Food & Beverage

Spike in eggnog sales could lead to Christmas shortage

Eggnog chugging contest at Park Christian School
Eggnog chugging contest at Park Christian School

A spike in eggnog sales in 2016 could mean a shortage of the creamy beverage come Christmas.

"We are going to be short this year," Rick Osofsky, owner of Ronnybrook Farm Dairy in Pine Plains, New York, told The Wall Street Journal.

Osofsky, who sells eggnog by the quart for $8, said he underestimated demand by 25 percent this year. He might not be the only one.

In previous years, eggnog sales spiked about 5 percent, Eric Snowdeal, brand manager for the Organic Valley cooperative of more than 1,800 farmers, told the Journal. Snowdeal's company saw sales up 60 percent this year.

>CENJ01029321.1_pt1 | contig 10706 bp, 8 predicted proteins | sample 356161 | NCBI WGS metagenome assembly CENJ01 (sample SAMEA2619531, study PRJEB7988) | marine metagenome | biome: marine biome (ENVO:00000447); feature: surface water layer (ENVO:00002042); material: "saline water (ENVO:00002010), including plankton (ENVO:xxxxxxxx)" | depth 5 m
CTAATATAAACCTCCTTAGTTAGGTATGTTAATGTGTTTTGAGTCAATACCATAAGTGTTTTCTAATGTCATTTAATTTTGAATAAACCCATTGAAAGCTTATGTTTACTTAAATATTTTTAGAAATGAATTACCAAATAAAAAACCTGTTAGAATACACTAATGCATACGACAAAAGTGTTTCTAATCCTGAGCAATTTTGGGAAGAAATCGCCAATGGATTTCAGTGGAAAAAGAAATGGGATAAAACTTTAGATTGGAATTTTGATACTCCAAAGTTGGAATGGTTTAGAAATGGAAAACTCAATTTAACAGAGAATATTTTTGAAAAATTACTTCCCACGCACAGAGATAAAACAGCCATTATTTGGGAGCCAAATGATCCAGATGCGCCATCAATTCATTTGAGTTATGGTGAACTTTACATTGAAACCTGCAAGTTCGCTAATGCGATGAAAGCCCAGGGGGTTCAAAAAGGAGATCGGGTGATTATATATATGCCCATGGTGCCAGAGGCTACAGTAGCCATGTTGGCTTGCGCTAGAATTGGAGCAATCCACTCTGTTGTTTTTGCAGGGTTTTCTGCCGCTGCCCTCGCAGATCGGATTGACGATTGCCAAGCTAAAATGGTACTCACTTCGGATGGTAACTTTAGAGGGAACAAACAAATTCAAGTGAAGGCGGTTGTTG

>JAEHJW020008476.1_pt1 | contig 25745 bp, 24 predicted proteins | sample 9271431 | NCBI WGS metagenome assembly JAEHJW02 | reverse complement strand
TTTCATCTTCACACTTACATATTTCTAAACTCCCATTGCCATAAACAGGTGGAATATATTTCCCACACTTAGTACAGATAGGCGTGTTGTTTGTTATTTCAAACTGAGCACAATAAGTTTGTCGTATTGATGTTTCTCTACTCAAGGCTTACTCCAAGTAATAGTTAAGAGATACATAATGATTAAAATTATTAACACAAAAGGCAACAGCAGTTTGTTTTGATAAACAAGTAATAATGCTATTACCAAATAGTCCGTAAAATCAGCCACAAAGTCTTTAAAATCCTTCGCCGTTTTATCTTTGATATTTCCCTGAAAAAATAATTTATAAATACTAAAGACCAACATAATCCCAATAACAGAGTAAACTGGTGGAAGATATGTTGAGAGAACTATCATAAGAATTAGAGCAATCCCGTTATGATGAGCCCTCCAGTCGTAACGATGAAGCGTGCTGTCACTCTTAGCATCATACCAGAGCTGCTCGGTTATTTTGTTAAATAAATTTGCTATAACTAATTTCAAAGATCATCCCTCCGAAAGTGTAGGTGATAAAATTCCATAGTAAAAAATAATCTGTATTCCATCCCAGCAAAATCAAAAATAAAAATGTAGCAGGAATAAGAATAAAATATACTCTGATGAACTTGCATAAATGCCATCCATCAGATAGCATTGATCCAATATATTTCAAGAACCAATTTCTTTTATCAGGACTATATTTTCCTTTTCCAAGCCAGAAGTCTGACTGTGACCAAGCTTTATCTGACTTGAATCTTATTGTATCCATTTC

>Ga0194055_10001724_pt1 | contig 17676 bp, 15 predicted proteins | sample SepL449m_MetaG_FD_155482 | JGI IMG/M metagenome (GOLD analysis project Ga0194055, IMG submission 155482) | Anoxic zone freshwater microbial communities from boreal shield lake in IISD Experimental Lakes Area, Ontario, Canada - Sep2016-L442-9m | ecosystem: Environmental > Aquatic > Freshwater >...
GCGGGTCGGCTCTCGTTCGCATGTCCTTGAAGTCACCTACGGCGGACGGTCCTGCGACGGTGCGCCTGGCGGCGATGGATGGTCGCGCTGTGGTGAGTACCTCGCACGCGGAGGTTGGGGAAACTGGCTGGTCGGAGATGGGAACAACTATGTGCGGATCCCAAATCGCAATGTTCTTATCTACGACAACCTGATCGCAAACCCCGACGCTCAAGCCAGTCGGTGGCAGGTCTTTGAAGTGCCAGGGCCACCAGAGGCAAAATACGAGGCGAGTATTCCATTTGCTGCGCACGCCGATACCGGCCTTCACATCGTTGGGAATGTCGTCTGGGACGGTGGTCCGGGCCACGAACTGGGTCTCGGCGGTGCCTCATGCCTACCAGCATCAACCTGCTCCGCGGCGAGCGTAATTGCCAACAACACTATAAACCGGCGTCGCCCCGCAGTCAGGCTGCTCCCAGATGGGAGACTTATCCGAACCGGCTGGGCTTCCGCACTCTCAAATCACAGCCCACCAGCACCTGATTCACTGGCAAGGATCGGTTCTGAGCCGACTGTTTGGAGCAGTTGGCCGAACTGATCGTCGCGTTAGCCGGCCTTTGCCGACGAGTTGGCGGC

The surge in demand could be due to a push for limited-time seasonal flavors by food companies. While enthusiasm for pumpkin spice flavors wanes after Thanksgiving, flavors like eggnog, gingerbread and peppermint can be leveraged in December.

From ice cream and coffee to beer and salt water taffy, eggnog flavor, in particular, has become increasingly popular at retail.

Almond Breeze, the almond milk brand owned by Blue Diamond Almonds, launched its own spin on the holiday beverage, creating its first-ever eggnog in two flavors — classic and vanilla chai spice.

Almond Breeze isn't the only almond milk brand to offer an eggnog substitute. Rival Silk, which is owned by WhiteWave, also sells a version of the holiday beverage.

Even Jelly Belly Candy is getting in on the eggnog craze. The sweets company told The Wall Street Journal that sales of its eggnog flavored jelly beans are up 20 percent this year.

The company expects sales of the beans to go up another 15 percent next Christmas.

Read the full report from The Wall Street Journal.

Correction: This story was revised to correct the spelling of Rick Osofsky's last name.